Plain, good card. Much like Animal Companion, it always produces a minion that’s worth more than we paid off, at the cost of randomness. The mini-Leokk is a sad outcome on turn 1, but it can be a very strong outcome later in the game once you have a board. If you’re playing Aggro Demon Hunter, you want this in your deck.
Reasonable removal option on turn 2 that should see play in Soul Fragment decks. It doesn’t go face, which means that aggressive decks may not be enthusiastic about running a purely reactive card. Slightly encourages more defensive Demon Hunter decks.
This card seems redundant and worse than Earth Shock or Consume Magic in most situations. If we’re silencing a taunt or a threat, we’re spending too much mana for the effect just to deal 2 damage to whatever we’re silencing. Magehunter mostly shines against buffed targets or small deathrattle minions. We struggle to see how it ever becomes a commonly used card. If it does, whatever it’s intended to silence probably needs to be nerfed!
A 3 mana Duskbreaker seems utterly insane, but we do need to activate it early to utilize it on curve, so it’s not going to be a super common turn 3 play. What’s most interesting about Mystic is that is greatly discourages us from running a purely aggressive deck that floods the board in the early turns. It could warp a Soul Fragment Demon Hunter deck to play out quite differently from the common Aggro Demon Hunter we see today. Since the damage potential of Marrowslicer and Lapidary is so high, Mystic poses an interesting deck building challenge.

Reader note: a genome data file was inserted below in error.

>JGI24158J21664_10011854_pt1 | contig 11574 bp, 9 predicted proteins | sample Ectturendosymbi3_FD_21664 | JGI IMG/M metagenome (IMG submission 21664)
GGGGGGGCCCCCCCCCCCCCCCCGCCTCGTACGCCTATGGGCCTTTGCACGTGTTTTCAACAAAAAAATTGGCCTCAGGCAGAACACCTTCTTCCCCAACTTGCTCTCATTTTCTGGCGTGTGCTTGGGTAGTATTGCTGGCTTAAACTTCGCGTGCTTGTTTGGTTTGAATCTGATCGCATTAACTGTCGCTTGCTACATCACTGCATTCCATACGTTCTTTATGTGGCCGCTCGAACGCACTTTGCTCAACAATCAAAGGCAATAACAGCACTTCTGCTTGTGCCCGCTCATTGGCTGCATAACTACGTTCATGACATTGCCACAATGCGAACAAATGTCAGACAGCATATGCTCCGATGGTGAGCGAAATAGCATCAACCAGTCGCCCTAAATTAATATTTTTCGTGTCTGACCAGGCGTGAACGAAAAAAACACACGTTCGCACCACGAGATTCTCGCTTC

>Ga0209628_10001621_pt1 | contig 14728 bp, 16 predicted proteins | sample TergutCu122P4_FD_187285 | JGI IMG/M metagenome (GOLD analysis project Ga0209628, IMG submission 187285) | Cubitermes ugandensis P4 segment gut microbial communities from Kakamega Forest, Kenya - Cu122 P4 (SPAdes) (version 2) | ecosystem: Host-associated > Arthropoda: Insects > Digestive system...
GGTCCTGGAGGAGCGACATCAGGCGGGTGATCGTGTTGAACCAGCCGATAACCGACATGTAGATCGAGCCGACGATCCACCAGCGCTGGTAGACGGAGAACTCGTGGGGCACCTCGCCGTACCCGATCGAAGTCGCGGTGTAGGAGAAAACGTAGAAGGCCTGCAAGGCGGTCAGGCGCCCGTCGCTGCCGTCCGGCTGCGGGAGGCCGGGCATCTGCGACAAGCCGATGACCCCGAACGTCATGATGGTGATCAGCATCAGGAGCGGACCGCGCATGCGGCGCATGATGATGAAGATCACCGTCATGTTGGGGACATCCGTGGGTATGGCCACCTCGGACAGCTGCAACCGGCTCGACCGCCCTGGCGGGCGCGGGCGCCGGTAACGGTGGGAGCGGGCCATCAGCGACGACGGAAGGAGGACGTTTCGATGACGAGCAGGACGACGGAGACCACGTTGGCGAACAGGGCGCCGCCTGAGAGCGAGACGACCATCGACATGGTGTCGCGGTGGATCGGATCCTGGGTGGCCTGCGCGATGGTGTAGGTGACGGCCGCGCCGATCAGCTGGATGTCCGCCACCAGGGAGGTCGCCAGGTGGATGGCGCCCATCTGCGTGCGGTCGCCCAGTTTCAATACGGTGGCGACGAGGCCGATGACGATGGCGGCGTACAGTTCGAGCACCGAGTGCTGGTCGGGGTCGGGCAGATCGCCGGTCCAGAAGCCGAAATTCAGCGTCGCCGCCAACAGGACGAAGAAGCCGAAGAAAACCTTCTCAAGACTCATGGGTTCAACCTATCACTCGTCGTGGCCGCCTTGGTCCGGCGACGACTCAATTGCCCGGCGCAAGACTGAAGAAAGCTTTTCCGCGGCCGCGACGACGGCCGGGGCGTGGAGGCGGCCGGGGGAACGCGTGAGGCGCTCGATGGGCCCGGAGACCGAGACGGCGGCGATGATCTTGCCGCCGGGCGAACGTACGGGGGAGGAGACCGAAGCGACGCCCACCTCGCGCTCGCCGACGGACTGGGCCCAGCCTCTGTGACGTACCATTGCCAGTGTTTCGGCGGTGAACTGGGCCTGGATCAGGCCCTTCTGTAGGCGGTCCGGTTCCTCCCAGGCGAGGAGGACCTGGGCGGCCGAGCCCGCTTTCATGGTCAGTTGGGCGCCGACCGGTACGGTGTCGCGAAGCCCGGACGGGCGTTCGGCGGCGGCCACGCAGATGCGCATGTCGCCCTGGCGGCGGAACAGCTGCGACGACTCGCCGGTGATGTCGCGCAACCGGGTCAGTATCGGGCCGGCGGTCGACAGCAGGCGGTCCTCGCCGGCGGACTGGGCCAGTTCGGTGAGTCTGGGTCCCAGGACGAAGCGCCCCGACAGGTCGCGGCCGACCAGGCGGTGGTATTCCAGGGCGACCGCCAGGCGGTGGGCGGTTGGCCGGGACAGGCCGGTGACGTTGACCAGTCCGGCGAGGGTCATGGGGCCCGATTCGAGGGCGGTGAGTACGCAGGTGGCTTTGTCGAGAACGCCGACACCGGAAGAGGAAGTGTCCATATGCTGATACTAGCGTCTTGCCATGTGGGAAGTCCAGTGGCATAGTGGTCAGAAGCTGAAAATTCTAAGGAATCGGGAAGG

Glide has potential to be a meta warping card. It can enable hyper-aggressive decks with a very low curve. You’re encouraged to vomit your hand as quickly as possible, then reload while equalizing the resource advantage of your opponent. Late game strategies could hate playing against this card more than they did against Divine Favor. However, in the context of the entire set, Glide doesn’t look as strong as it looked upon initial reveal. Aggro Demon Hunter is tempted to run a strong mid-game package, and there’s a 2-mana neutral minion that performs a similar reloading role to Glide.
Cycle of Hatred